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Language Revival: Securing the Future of Endangered Languages - University of Adelaide



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Learn how the world’s endangered languages are revived and why this process is critical to preserving cultural identity.With this course you earn while you learn, you gain recognized qualifications, job specific skills and knowledge and this helps you stand out in the job market.

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Requirements: None


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What you'll learn on the course


Course programme

Language is an integral part of society. Wherever we come from, the words we use and the way in which we use them are fundamental to our cultural identity. In today’s increasingly globalised world, however, ‘linguicide’ – the loss of a language – is becoming all too common. But there is hope. The language revival movement has emerged as an important and effective response, and this course will introduce you to its key principles and techniques.   After discussing powerful answers to the question of why languages should be revived, we’ll investigate how. Far more than just a simple process of recovering literacy and lost letters, language revival involves a deep and complex engagement with history, human rights, identity and wellbeing. You will also learn what’s being done around the world right now, and how effective these techniques have been.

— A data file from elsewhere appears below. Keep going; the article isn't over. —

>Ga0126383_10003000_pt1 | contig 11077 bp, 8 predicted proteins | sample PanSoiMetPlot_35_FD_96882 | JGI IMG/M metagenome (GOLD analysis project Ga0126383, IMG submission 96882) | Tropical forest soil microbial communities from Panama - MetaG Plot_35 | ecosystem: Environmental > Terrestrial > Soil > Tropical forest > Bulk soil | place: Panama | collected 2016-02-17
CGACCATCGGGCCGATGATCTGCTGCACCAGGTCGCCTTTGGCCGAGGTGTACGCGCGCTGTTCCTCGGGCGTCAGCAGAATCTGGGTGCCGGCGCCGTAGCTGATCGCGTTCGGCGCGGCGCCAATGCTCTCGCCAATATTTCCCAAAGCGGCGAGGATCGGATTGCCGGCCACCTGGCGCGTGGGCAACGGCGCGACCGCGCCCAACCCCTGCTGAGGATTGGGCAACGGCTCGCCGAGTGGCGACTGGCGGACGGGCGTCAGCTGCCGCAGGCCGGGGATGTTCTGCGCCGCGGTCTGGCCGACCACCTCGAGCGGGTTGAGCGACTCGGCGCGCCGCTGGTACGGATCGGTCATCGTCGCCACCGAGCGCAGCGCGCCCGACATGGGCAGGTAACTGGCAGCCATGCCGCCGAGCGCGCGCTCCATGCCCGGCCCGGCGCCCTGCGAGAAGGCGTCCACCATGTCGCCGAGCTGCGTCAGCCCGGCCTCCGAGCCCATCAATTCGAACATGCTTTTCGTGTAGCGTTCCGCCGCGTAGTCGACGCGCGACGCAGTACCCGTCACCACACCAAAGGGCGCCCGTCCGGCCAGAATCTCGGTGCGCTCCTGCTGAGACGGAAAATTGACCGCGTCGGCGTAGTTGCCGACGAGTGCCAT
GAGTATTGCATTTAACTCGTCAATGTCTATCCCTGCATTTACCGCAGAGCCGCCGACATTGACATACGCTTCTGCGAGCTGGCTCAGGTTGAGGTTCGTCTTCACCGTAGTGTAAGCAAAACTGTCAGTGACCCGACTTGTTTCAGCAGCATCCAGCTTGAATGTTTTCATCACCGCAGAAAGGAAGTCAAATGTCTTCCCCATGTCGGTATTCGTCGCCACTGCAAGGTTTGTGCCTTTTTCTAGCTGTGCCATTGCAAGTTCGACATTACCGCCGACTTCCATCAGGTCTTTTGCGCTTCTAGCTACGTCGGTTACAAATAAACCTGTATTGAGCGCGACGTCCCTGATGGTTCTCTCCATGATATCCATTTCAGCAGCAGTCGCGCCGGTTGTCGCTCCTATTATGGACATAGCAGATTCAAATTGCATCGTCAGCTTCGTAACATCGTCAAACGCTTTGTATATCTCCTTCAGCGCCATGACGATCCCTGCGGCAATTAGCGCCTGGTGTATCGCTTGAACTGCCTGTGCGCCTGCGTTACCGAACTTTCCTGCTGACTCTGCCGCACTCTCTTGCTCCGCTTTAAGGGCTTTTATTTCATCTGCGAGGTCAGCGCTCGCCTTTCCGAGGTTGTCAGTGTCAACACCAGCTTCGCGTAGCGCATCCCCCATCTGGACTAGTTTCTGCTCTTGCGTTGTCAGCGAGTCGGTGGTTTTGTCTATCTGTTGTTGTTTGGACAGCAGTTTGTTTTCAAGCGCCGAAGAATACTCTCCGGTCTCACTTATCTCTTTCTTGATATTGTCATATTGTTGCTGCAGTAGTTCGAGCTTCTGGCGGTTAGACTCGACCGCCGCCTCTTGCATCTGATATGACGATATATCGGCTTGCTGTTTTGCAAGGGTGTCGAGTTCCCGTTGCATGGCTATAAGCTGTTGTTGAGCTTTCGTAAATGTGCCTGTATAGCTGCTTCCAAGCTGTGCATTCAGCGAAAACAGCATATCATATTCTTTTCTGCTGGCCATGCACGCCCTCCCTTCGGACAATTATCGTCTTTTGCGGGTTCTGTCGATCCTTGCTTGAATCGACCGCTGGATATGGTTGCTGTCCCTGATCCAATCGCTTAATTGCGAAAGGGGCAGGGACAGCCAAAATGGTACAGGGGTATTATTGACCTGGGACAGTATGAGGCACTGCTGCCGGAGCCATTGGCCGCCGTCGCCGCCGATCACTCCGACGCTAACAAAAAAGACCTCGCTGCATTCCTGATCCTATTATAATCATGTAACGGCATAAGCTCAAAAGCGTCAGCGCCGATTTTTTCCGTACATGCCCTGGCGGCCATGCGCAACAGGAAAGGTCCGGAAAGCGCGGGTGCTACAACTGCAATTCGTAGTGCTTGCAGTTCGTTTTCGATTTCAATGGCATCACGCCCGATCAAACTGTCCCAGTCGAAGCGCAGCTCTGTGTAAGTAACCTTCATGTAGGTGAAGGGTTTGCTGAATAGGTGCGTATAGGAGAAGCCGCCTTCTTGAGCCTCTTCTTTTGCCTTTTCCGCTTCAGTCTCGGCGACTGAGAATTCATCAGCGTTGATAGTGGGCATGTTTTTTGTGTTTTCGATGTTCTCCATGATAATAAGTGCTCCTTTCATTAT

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Ghil’ad Zuckermann Professor Ghil’ad Zuckermann is a leading expert in ‘revivalistics’ and Chair of Linguistics and Endangered Languages at the University of Adelaide. His study of language, culture and identity has taken him across the world, he is highly acclaimed in the media, and he has been instrumental in the revival of many languages in Australia and abroad. Rob Amery Dr Rob Amery has been working with Aboriginal languages since 1980, when he worked as a nurse at Balgo (Kimberley, Western Australia) with Kukatja-speaking people. He has taught linguistics and literacy to speakers of a range of languages, including many South Australian languages.